Pulsar 2849 review
With its central, circular star cluster board and curving peripheral mats – including a stack of technology boards that trail pleasingly out like the tail of a comet – Pulsar 2849 certainly looks the cosmic-energy-harnessing business. So much so, it’s initially rather overwhelming.
Planetary system tiles, colour-themed interstellar routes, a dice board, pulsar-power-harnessing gyrodynes, modular transmitters, die modifier tokens and tracks for both engineering (which rewards cubes that in turn reward a bonus die) and initiative (aka turn order) – not to mention player-mat HQs with their own pyramidically arranged extra actions – mean the first few plays will need to be approached carefully and with much reference to the rulebook. But once you start rolling (literally, as Pulsar’s driven by dice drafting), you’ll gradually come to appreciate the absorbing theme and fine-tuned balance that lie beneath the pretty-but-bewildering surface.
After a couple of quaintly humorous games (2011’s Last Will and 2015’s The Prodigal’s Club), designer Vladimír Suchý has returned to the more epic territory of his earlier titles, like Shipyard (2009) and 20th Century (2010). Except, for the first time, he’s gone sci-fi rather than historical, pitting players against each other in the galactic equivalent of a gold rush (the date in the title is deliberately a millennium after the famous 1849 Californian scramble for gold). It’s not shiny metal you’re after but interstellar energy generated by pulsars, which you race to reach before your competitors, before constructing immense gyrodynamic generators (or gyrodynes) and setting them spinning. It might help to build a few energy transmission arrays to help distribute this energy to all the planets you’ve discovered and established stations on.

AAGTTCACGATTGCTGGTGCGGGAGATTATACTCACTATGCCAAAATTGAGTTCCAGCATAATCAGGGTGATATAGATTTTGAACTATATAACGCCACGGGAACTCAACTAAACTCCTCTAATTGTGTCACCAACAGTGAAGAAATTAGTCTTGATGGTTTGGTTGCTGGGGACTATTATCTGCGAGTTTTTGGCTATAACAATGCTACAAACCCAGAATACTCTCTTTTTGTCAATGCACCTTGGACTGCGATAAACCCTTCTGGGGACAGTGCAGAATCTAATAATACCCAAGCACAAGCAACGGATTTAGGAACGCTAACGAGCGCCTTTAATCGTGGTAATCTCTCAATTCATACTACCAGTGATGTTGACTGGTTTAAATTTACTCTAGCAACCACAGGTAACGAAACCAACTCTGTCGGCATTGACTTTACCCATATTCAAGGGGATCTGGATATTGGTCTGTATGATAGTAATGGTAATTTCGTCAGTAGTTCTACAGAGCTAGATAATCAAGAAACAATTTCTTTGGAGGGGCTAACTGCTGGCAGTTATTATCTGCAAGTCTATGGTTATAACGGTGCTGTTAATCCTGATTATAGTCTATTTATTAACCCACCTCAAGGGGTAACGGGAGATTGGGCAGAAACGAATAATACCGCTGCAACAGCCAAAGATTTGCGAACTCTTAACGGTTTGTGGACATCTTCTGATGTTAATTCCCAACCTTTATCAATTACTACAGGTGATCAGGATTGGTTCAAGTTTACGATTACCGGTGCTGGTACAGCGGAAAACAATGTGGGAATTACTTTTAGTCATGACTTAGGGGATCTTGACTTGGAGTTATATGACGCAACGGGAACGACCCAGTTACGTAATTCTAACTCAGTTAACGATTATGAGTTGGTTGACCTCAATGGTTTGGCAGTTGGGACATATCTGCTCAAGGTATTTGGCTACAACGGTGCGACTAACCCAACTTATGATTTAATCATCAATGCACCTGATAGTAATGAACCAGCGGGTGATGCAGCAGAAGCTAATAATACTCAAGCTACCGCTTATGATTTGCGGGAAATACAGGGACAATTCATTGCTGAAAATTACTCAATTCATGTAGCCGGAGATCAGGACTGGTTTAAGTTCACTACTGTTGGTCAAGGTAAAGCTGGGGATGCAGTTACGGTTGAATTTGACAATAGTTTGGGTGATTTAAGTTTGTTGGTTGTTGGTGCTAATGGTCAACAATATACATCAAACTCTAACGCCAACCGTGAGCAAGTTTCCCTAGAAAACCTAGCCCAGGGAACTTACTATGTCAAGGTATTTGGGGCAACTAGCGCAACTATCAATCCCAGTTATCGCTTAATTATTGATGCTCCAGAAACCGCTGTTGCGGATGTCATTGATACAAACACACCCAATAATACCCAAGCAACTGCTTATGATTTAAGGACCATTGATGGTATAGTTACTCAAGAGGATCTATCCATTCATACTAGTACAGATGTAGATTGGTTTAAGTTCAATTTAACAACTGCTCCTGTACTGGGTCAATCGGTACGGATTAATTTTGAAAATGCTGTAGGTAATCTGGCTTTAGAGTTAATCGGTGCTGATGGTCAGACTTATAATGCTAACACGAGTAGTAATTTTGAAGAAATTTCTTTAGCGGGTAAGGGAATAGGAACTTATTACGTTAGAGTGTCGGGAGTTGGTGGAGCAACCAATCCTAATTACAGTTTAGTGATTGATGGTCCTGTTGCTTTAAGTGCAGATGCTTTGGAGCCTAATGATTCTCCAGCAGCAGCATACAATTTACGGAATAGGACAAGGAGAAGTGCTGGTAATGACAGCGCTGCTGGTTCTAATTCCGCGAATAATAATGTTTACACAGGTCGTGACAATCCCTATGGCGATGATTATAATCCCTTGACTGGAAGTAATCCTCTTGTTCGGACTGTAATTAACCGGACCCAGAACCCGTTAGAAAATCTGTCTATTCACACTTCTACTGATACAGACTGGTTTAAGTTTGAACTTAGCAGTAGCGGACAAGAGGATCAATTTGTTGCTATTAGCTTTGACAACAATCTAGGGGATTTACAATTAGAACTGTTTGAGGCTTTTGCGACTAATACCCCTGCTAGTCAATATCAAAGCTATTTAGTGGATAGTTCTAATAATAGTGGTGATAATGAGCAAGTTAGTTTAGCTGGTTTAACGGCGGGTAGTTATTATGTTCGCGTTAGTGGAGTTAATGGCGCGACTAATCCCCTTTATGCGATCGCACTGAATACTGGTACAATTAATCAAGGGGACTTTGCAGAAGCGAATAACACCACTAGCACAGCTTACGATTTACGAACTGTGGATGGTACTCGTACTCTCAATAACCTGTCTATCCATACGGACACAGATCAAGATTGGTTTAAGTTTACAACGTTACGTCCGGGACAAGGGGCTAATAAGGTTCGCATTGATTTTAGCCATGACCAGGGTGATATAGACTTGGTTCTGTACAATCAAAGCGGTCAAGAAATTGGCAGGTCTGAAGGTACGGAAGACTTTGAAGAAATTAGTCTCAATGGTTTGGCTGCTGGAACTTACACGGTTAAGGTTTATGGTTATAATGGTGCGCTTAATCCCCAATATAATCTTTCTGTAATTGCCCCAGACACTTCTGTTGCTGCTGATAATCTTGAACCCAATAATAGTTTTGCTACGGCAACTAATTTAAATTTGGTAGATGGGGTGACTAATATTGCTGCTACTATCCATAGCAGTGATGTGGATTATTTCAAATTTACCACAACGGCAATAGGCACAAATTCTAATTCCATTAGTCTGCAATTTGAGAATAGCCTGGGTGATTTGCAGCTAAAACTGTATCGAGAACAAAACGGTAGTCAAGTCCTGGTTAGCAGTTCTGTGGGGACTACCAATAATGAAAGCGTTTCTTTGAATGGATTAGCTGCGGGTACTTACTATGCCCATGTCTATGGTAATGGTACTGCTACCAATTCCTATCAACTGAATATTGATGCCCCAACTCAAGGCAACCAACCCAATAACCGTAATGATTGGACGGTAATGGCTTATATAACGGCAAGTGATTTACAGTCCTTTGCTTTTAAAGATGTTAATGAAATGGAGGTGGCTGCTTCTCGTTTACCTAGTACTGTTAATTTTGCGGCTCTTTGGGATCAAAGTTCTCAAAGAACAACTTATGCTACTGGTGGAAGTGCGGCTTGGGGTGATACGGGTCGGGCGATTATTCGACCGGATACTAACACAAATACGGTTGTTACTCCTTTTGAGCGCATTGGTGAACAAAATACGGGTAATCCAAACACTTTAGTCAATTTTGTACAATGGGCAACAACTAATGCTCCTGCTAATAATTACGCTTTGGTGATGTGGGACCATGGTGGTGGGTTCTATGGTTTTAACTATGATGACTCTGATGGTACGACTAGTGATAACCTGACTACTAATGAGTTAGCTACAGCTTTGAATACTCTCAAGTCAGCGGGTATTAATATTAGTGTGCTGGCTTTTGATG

Every possible action (there are tons to choose from, varying from game to game depending on your layout) is determined by the result of a die roll, with seven tossed at the start of each of the game’s eight rounds in a two- to three-player bout and nine with four people. You can only select two dice each per round (plus possible bonus dice, whose value you quickly come to appreciate), so you have to think extra carefully about those choices.
Suchý rather smartly adds another level of decision-making; with a median value attached to each round’s roll, picking a low number provides you with a mitigating bonus move up one of the two aforementioned tracks. For example, taking a one could push you into pole position for receiving enough engineering cubes to purchase a high-numbered bonus die on a future turn. In contrast, going for a sweet high number moves you back, with possible penalties to your victory point tally at the end of each round.
Like all good Euros there are multiple routes to victory and minimal take-thatiness. Even if someone snatches a die you were craving, you have many other options; and besides, you’ll likely have a handy modifier token you can use.
It’s impressively elegant, and each replay allows whole new strategies to be explored. Like the black hole that sits at the hub of that attractively cornerless board, it will utterly suck you in.
A triumphant, innovative blend of mechanism and theme; whether you dig racing spaceships, exploring systems or constructing immense moneymaking structures, Pulsar 2849 delivers in space-spades.
Designer: Vladimír Suchý
Artist: Sören Meding
Time: 60-100 minutes